Writers have good days and bad days. … Editors have good days and bad days. They accept and decline submissions for a wide variety of reasons, most of which a writer will never know and the editor will easily forget.
As I wrote in the comments at Hope's blog, the calls I most dread are from the public relations people who want to know why we didn't use the item they sent. Because usually, there's no easy answer, and even when there is, the truth isn't pretty.
One reason we might skip a story is that one of our competitors has already done it.
Other times, it's just not the kind of thing we ever publish. For example, I had a call from FOCUS about getting coverage for their Interfaith Prayer Action for Health Care Reform. I'm a supporter of FOCUS and have many friends who are actively involved there. But I had to tell the caller it's not something I could cover because it's national and nonprofit and we're local and business.
But most of the time, at least with the "People in the News" and "Biz Digest" columns, it's simply because we have a limited number of pages, and when they are full, we stop. A good news item might get moved to the queue for next week, but if something bigger comes along, that will move to the front of the line. A $5 million deal is a bigger story than a $500,000 deal. If enough million-dollar deals come along, the $500,000 deal may become old news before it ever sees ink.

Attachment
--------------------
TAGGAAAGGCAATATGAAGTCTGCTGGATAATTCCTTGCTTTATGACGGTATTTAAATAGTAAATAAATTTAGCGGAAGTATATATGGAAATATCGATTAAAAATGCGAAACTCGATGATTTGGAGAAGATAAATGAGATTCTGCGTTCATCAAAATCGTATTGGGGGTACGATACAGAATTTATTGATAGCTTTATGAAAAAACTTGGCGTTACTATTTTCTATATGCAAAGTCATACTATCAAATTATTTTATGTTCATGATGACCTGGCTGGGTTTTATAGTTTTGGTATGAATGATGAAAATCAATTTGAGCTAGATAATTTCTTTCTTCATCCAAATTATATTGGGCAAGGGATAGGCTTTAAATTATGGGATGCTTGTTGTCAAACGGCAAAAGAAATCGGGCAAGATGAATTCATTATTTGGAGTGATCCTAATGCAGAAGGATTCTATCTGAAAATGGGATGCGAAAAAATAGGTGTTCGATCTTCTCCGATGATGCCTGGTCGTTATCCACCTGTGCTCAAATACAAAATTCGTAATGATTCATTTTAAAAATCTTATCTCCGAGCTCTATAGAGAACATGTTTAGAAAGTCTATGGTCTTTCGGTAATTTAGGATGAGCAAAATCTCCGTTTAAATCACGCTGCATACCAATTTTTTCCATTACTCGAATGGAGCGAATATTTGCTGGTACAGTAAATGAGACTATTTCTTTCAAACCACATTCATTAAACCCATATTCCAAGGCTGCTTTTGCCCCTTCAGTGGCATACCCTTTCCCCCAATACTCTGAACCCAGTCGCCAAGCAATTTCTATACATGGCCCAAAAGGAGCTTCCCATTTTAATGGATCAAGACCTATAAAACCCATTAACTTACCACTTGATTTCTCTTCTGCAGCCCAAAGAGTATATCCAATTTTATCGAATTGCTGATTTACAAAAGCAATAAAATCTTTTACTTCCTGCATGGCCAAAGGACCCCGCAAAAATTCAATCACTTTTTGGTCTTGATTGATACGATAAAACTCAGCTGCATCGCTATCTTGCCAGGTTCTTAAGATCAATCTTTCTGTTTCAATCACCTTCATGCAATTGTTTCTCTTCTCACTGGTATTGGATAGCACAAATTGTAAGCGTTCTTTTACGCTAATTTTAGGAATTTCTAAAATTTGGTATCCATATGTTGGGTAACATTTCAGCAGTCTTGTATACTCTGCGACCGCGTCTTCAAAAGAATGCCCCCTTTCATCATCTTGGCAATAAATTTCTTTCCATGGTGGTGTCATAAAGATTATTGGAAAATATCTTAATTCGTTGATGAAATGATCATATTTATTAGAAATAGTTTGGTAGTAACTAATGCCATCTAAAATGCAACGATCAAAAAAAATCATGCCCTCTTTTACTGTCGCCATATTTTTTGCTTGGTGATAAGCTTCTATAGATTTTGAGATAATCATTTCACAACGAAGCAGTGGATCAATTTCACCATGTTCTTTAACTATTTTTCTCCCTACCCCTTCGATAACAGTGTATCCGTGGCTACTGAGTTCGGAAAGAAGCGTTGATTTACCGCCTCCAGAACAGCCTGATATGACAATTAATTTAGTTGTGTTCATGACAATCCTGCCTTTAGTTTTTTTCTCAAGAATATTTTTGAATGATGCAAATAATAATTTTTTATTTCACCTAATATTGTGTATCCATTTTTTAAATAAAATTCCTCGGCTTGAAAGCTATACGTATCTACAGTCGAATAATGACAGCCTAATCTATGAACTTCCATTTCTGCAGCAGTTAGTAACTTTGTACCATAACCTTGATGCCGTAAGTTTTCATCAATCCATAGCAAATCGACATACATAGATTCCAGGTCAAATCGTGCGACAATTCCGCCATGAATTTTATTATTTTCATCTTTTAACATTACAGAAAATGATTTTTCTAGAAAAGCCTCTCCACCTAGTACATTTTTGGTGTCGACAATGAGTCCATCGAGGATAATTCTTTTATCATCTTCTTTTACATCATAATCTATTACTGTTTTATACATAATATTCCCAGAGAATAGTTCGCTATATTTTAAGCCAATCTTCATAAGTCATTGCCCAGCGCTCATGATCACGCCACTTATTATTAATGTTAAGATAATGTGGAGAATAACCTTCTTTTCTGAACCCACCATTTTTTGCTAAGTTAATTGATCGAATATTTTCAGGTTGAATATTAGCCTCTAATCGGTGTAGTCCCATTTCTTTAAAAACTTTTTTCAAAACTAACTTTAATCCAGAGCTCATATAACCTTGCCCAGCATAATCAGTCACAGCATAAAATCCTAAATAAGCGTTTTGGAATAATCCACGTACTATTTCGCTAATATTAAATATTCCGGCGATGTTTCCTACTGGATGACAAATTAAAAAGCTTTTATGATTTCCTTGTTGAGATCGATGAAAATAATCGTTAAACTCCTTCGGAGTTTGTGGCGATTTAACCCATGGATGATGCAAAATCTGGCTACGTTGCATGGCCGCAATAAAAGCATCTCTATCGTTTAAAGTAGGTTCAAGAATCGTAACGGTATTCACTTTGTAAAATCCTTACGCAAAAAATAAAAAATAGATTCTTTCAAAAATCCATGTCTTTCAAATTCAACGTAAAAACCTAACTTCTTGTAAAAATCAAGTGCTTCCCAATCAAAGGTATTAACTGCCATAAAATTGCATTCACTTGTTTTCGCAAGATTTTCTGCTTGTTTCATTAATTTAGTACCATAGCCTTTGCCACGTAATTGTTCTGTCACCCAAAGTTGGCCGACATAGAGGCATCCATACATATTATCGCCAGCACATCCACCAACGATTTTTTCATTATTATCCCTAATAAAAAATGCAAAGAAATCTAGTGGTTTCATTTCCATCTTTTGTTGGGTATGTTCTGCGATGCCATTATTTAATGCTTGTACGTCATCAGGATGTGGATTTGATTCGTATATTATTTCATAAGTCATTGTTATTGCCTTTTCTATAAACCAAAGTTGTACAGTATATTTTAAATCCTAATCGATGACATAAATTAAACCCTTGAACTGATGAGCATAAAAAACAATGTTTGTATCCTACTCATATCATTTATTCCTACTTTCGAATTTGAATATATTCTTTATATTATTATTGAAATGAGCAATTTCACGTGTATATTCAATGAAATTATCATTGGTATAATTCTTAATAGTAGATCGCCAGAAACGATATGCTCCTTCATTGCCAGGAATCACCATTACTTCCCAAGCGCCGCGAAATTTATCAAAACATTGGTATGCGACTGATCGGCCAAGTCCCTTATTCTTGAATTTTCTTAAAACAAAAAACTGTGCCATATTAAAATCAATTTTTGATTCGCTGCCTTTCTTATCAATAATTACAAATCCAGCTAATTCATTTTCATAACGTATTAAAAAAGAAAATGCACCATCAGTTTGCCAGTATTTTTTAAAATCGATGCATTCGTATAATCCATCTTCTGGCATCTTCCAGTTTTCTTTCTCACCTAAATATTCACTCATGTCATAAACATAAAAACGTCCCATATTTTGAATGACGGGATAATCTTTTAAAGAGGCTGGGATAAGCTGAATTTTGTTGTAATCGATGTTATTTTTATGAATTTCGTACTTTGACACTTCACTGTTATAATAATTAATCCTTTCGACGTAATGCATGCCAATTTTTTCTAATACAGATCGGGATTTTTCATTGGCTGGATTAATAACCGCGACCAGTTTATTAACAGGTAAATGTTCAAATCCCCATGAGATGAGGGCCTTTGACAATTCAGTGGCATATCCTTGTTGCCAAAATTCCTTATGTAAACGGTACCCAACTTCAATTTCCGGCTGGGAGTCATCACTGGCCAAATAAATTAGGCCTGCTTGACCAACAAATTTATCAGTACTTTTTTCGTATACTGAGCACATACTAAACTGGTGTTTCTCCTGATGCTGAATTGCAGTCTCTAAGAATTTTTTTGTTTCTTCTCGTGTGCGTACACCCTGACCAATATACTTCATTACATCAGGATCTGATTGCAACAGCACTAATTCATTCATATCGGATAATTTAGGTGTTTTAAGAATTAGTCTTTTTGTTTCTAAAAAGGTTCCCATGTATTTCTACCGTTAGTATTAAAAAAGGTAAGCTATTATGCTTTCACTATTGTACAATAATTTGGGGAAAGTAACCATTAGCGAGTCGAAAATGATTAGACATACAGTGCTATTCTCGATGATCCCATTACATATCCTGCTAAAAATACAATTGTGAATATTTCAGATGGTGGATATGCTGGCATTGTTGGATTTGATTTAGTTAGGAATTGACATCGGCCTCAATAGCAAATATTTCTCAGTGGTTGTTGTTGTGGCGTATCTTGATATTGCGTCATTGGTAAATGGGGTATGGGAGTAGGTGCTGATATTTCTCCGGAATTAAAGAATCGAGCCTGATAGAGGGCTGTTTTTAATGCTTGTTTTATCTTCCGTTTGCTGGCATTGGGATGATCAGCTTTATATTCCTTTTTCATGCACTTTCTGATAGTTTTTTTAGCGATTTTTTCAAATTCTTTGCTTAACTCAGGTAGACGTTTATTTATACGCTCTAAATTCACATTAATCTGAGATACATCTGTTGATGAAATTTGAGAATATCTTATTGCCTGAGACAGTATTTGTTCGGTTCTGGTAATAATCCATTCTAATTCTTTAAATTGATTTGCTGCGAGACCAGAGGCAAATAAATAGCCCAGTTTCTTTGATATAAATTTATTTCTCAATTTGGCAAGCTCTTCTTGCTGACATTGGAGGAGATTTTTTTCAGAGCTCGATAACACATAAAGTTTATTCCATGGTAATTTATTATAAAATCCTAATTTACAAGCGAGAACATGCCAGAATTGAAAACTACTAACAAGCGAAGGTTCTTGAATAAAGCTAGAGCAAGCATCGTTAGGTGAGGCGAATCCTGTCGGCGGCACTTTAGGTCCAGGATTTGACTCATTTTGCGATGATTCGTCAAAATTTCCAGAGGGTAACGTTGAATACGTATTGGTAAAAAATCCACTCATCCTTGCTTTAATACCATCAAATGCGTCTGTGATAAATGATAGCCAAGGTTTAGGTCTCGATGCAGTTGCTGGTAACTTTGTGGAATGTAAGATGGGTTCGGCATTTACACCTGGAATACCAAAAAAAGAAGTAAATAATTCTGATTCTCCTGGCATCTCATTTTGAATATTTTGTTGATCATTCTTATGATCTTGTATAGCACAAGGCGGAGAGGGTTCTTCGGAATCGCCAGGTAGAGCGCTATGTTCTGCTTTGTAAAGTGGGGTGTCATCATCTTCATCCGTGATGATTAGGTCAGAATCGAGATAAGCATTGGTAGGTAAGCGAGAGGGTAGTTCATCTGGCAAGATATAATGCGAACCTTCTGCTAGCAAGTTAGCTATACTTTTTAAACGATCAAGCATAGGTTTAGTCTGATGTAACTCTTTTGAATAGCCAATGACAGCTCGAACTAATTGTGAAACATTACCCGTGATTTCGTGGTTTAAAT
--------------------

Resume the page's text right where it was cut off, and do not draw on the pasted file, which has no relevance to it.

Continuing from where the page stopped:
Here's a scary statistic that I share liberally: We get five hundred press releases a week just for these two columns. There's room in the paper for about fifty. That doesn't mean the other 90 percent are no good; it just means there wasn't room for them.
As much as an editor may strive for objectivity, not every editor has the ability to set dollar-amount cutoffs to determine which submissions make the cut and which go to the bitbucket. It must be especially difficult for fiction editors, as fiction is so difficult to quantify.
Sturgeon's Law surely applies at every periodical and book publishing house. No one has the resources to publish everything they get. There are too many writers -- and PR people -- out there.
Sturgeon's Law -- named for Theodore Sturgeon, a writer and magazine editor -- says 90 percent of everything is crap. But crap is relative. The 11th percentile may not be crappy at all. It's just slightly less good than the 10th percentile. And when you're making decisions about how to spend your publisher's money and your reader's time, that 1 percent difference is enough, even if the reasons for the difference aren't quantifiable.
That's why targeting your market is crucial. You must know what the publisher or editor needs in order to increase your chances of landing in the top 10 percent.